Dear Michael Jeffries, CEO of Abercrombie & Fitch:
My name is Paige Esterly, a junior at Palo Alto High School, and I am here to represent the outraged voices of high schoolers (and middle schoolers, and adults, and just about everyone) regarding your recent announcement that big is not, indeed, beautiful, that those who are not a size zero cannot, and never will, have friends and that if you are shorter than five-nine you (apparently) are not fit to step inside an Abercrombie & Fitch store.
Well, to put it quite bluntly, you are wrong. You are wrong on so, so many levels.
Now, one can merely speculate on just how these warped, disgusting ideas grew inside your head to begin with, and guess at what on earth made you think it would be a good idea to voice said warped, disgusting ideas to the public. It is unrealistic to expect girls to all be 5-foot-10 and weigh 110 pounds, so if that is the demographic you are looking for, I hear Barbie is looking for a new wardrobe manager (Barbie’s hip-to-waist ratio is .56, while the average woman comes in at about .8, according to journalist Nina Golgowski).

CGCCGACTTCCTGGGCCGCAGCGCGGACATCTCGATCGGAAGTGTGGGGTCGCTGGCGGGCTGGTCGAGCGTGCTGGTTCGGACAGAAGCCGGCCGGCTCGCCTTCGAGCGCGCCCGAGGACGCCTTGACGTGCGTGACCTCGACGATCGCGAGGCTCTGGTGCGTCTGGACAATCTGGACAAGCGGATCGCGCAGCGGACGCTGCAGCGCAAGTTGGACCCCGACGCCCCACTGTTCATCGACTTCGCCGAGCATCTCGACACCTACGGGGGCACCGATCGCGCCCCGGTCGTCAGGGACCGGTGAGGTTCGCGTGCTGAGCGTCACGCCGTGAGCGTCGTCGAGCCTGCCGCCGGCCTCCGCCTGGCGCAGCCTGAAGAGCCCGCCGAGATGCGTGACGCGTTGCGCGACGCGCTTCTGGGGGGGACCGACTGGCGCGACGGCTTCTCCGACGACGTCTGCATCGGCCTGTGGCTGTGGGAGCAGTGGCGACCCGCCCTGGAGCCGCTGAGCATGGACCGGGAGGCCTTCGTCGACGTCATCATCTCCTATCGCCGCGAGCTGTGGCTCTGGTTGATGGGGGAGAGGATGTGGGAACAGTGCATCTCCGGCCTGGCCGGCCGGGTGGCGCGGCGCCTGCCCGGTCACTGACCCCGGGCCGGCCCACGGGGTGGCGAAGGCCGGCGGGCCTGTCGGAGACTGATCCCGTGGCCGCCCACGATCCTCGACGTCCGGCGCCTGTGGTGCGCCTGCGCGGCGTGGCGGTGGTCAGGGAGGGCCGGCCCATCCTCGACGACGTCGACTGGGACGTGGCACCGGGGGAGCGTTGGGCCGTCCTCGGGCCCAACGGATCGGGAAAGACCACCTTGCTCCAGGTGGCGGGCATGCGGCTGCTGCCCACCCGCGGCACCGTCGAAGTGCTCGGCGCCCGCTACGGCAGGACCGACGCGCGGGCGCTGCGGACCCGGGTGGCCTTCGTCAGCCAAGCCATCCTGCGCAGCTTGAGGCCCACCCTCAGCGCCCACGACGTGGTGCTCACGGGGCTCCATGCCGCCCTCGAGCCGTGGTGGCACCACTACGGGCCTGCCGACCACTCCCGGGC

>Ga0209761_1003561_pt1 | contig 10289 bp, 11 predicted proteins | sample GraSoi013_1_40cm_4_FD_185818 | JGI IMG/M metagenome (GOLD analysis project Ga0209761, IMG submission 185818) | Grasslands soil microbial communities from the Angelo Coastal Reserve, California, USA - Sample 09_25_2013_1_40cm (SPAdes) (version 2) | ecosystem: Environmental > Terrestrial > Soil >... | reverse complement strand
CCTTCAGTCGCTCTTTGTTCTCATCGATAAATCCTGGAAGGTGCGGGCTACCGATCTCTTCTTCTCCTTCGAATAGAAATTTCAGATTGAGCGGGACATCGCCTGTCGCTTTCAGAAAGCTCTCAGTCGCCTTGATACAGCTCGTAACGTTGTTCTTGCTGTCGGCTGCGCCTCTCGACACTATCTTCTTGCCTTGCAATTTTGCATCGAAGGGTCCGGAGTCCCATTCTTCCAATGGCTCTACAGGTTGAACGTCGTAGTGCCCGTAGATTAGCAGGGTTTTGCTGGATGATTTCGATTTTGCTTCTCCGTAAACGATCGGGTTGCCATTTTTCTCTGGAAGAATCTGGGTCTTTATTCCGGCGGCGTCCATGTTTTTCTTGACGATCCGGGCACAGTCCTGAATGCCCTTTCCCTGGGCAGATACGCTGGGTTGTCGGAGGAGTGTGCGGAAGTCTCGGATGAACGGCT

By producing such doll-sized clothes, you force young people everywhere to feel bad about their weight, body image and, sadly, their self-worth. To make matters worse, by proclaiming that those who do not fit your size demographics must not fit your company’s social demographics either, you encourage the idea that beauty is dependent on size, and that’ s really all that matters. No matter how nice, smart or funny a person may be, if they are not beautiful and skinny apparently their money is not good enough for you. By following this business path you are cheating yourself out of profit and people across the country out of their own self-esteem.
Okay, Mr. Abercrombie Man, here is the deal. Weight does not dictate beauty, beauty does not dictate popularity, and popularity, most certainly, does not dictate happiness.